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A New Vision for Extension and Outreach at CALS

By now, news has probably reached you that UW Cooperative Extension has undergone a major internal reorganization called the nExt Generation project. You’ve also likely heard that, as of July, Cooperative Extension will once again be housed within UW–Madison.  These changes are happening at the same time as a major redesign effort in CALS.  This is an enormous organizational transformation that has taken up a lot of our time and called on all of us to exercise our vision and creativity.

In January, I took on the role of associate dean for extension and outreach at CALS, and although this position has long existed at the college, its scope has been altered in the wake of changes at Cooperative Extension. My positon is now solely focused on extension and outreach activities at the college; duties related to the oversight of Cooperative Extension personnel on other campuses and in the counties now fall to two new Cooperative Extension associate deans.

Cooperative Extension has a proud, storied tradition of service and public engagement in Wisconsin, and its connection to CALS through shared specialist positions has long been a part of this tradition. I know this firsthand – I grew up in Sheboygan County, surrounded by farms, and I’ve been an extension specialist since 1990 when I joined the faculty in the Department of Biological Systems and Engineering. I expect this tradition to continue through the major transitions in Extension and in CALS. My main goals are to maintain the strong partnership between CALS and Extension, which has been forged through over 100 years of cooperation, and to ensure that our applied research supports the extension mission for the benefit the citizens of the state of Wisconsin.

Transitions like these bring challenges – but they also bring opportunities. For example, they give us pause to reassess and realign our Extension programs to make them more effective in responding to future needs.  The narrowed scope of the Extension responsibilities in my position will allow me to  coordinate and strengthen our college-based outreach efforts, that have a broader scope than our  traditional extension activities, and expand the vital role we play in connecting the university with the people of the state.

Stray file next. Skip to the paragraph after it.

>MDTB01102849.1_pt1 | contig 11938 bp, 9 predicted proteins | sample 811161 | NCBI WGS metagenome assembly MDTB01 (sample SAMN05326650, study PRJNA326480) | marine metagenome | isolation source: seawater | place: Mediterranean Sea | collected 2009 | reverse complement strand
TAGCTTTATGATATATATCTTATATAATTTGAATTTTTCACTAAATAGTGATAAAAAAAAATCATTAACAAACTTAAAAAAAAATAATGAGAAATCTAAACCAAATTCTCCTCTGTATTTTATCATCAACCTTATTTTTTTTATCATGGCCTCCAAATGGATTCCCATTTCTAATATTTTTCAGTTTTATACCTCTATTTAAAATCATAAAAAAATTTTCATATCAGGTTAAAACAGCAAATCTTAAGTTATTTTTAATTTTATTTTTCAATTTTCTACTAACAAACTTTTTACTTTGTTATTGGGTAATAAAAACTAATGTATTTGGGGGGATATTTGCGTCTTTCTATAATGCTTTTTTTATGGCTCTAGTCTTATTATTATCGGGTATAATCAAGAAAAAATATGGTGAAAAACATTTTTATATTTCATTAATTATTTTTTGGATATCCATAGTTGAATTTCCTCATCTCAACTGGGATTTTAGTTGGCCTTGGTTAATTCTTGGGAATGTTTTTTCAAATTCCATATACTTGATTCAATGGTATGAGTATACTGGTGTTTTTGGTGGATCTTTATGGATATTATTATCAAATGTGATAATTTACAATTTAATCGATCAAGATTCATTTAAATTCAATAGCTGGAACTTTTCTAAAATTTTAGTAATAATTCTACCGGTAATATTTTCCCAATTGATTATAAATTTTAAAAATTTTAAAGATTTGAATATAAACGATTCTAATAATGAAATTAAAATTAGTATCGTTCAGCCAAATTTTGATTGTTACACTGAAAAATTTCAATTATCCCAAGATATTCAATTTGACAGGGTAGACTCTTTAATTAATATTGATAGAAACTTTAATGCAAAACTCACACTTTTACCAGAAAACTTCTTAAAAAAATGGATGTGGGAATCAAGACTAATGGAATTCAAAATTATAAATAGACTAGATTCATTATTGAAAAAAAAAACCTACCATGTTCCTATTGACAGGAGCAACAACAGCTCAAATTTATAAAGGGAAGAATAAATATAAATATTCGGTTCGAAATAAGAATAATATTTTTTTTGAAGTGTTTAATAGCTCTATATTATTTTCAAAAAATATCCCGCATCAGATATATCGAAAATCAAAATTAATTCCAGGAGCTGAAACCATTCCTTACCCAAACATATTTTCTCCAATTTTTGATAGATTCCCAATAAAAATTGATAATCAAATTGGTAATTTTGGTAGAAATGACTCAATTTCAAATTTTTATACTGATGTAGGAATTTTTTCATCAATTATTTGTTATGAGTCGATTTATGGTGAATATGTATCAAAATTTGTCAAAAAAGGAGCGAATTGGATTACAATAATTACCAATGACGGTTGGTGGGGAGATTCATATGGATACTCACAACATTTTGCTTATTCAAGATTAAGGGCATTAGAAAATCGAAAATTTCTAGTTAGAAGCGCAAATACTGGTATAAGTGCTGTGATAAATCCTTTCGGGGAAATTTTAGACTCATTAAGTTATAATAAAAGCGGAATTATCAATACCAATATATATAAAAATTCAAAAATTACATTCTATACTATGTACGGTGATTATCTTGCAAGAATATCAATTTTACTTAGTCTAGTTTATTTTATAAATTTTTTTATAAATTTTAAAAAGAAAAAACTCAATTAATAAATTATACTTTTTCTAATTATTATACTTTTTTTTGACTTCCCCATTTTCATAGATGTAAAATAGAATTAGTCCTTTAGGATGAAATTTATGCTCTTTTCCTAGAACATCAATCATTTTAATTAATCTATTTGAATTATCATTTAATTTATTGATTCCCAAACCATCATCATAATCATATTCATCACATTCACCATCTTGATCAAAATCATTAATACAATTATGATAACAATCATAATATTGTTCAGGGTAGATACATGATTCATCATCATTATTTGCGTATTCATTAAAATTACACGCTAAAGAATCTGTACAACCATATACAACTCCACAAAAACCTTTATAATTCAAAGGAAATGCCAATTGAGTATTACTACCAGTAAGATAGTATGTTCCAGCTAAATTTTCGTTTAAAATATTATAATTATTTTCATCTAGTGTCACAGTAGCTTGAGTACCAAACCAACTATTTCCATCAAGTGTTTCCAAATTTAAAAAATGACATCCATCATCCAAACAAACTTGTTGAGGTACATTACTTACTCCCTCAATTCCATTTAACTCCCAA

The road ahead is indeed challenging. We ask our specialists to be be responsive to citizens’ immediate needs; to listen and answer today’s questions. We also ask our specialists to be forward looking; to identify and start research programs to answer tomorrow’s questions. Their contributions to research can range in physical scale from microbes to ecosystems and in cultural scale from individuals to the state-wide community.  Our individual discoveries need to integrate plant, animal, machinery, environmental and social systems so that they can be applied to agriculture and natural resource management for the benefit of Wisconsin’s citizens.

To accomplish all of this, my vision for extension and outreach at CALS includes three vital components:

  • Excellent communication. This means communication between campus and county, county and client, client and specialist. I envision a future that combines educational programs delivered by county faculty and staff and some programs delivered directly by campus faculty and staff, with mutual dialog at all levels.
  • A solid core. We need a stable center of specialists to provide continuity and connection in areas that are likely to remain mainstays of the extension mission – the evolving dairy production system, natural resource management, and rural economic and community development.
  • The campus network should be elastic enough adapt to changing needs over time.

These operational principles can help us navigate a time of rapid change in our society and our institutions and fashion a CALS extension and outreach program for the 21st century.